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Paradise council decides – reluctantly – to join flood insurance program

November 18th, 2011 Posted in Opinion

By D. Whitney Smith

PARADISE — Mayor Leland Howlett says he believes FEMA has unfairly and inaccurately mapped dozens of properties inside a flood-risk area that doesn’t exist.

Residents voiced concerns at a special public hearing Nov. 16, some of them urging the Town Council to apply for a federal program designed to subsidize the high price of flood insurance.

“They’ve determined that there’s some kind of a risk for floods,” Howlett said at the hearing. “Based on that, the lending institutions, the insurance companies, have all been working together to make sure that if you have a mortgage, that you have flood insurance.”

The council set the public hearing after it was notified that 29 homes and 32 vacant properties were part of a new flood zone, forcing dozens of residents to purchase flood insurance as expensive as $8,500 per year unless the town votes to join the National Flood Insurance Program.

Immediately after the hearing, Howlett and council members Jay Rinderknecht and Kyle Smith met as a quorum and reluctantly voted to move forward with the application process to join the NFI — a three-step process that includes an application, resolution and land ordinance.

Jason Summers, a resident of Paradise whose home is currently inside the updated flood-risk zone, said he’s been working independently for more than a year to figure out a way to get his property outside of the flood zone — a process he said is expensive at first but could save him thousands of dollars in the long run.

“The last map revision in Paradise was 1976,” Summers said. “If you look at that map, there’s no area in Paradise corporate city limits considered inside a flood zone.”

In 2009-2010, the Federal Emergency Management Agency recently updated flood maps for communities all over Cache Valley, which led to several towns and cities joining the NFIP. A unique year for heightened levels of rain, snow and flooding has led to increased concerns regarding the dangers and cost of flooding.

Fewer than 1 percent of Utah communities are not part of the NFIP, said John Crofts, NFIP program coordinator for the State of Utah Department of Public Safety. As soon as communities join, Crofts said, opportunities become available to save money and receive help from the federal government.

“There’s a funding (advantage) with this,” Crofts said. “Rich County (for example) does not have approximate flood plane maps — they have no flood plane maps. They still participate in the National Flood Insurance Program, because they want to get the benefits of being able to have flood insurance if they want to.”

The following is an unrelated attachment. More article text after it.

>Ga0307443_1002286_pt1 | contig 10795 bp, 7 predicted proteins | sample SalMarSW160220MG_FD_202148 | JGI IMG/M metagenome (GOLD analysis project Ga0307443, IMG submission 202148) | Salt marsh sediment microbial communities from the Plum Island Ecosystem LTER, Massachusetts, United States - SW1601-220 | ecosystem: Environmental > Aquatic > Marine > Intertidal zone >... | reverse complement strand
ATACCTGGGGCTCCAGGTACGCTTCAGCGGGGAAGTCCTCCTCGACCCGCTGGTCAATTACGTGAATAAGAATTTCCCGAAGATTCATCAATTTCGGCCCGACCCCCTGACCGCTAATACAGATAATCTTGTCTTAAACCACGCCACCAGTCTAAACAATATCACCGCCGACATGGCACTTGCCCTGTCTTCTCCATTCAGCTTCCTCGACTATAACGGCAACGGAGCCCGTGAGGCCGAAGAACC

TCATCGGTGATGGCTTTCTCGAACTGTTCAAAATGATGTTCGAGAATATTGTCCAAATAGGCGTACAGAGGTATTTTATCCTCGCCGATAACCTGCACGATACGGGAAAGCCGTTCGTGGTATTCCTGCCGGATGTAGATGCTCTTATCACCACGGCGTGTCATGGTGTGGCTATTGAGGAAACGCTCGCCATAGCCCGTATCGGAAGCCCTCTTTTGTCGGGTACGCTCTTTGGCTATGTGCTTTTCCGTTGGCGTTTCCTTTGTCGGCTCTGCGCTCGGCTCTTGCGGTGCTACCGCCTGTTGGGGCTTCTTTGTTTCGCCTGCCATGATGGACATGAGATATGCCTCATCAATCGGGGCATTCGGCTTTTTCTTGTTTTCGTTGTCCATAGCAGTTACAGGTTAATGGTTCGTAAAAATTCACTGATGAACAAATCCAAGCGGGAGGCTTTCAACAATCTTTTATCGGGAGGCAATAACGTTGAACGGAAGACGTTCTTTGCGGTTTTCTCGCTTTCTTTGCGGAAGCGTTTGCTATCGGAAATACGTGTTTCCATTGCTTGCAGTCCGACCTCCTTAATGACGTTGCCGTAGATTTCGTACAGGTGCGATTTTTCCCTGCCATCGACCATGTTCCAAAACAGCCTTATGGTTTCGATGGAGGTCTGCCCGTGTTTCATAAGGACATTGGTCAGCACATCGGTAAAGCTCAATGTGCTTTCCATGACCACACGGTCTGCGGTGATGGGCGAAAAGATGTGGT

Summers, who hired his own engineer to advise him on how to alter his property to de-categorize it from being a flood risk, said one of the only other options to paying high insurance rates is to get the flood-zone map amended, which could cost the town $20,000-$30,000.

The council has discussed this option, but Howlett said he thinks at this point it’s important to at least apply for the NFIP.

“It’s starting to hit some of you guys in the pocketbook,” Howlett told residents at the hearing. “I’ve talked to a number of you, and we realize (it’s) a very real situation, so that’s why we immediately put together a draft resolution, draft ordinance and wanted to sit here and visit with you.”

Howlett said he feels the council and town residents are “bent over a barrel” in this situation and have no choice but to vote to join the NFIP. He said the program is billed as voluntary and free, but he disagrees with both of these claims.

“From the tone of my letter I sent out,” Howlett said, “I think I let you realize that we’re not crazy about the idea that they’re billing private residents extra for insurance to try to get a local government to take action based on a federal decision.”

Rinderknecht initially expressed the desire to delay the vote to research other options.

“The problem is it’s not a pinch, it’s a gouge,” he said.

Smith said he knows a good deal about the program and even though he’s not crazy about joining the program, at this point the longer it takes to sign up for the program, the longer townspeople will have to pay $5,600-$8,500 per year for flood insurance.

As participants in the NFIP, residents can receive policies for roughly $1,100 per year, Summers said in the public hearing.

“I think the only option in the near term is to pile on and go do it,” Howlett said, “see if we can get some state (or) federal help and get an engineering study done to get it figured out better. I really do want to know the answer.”


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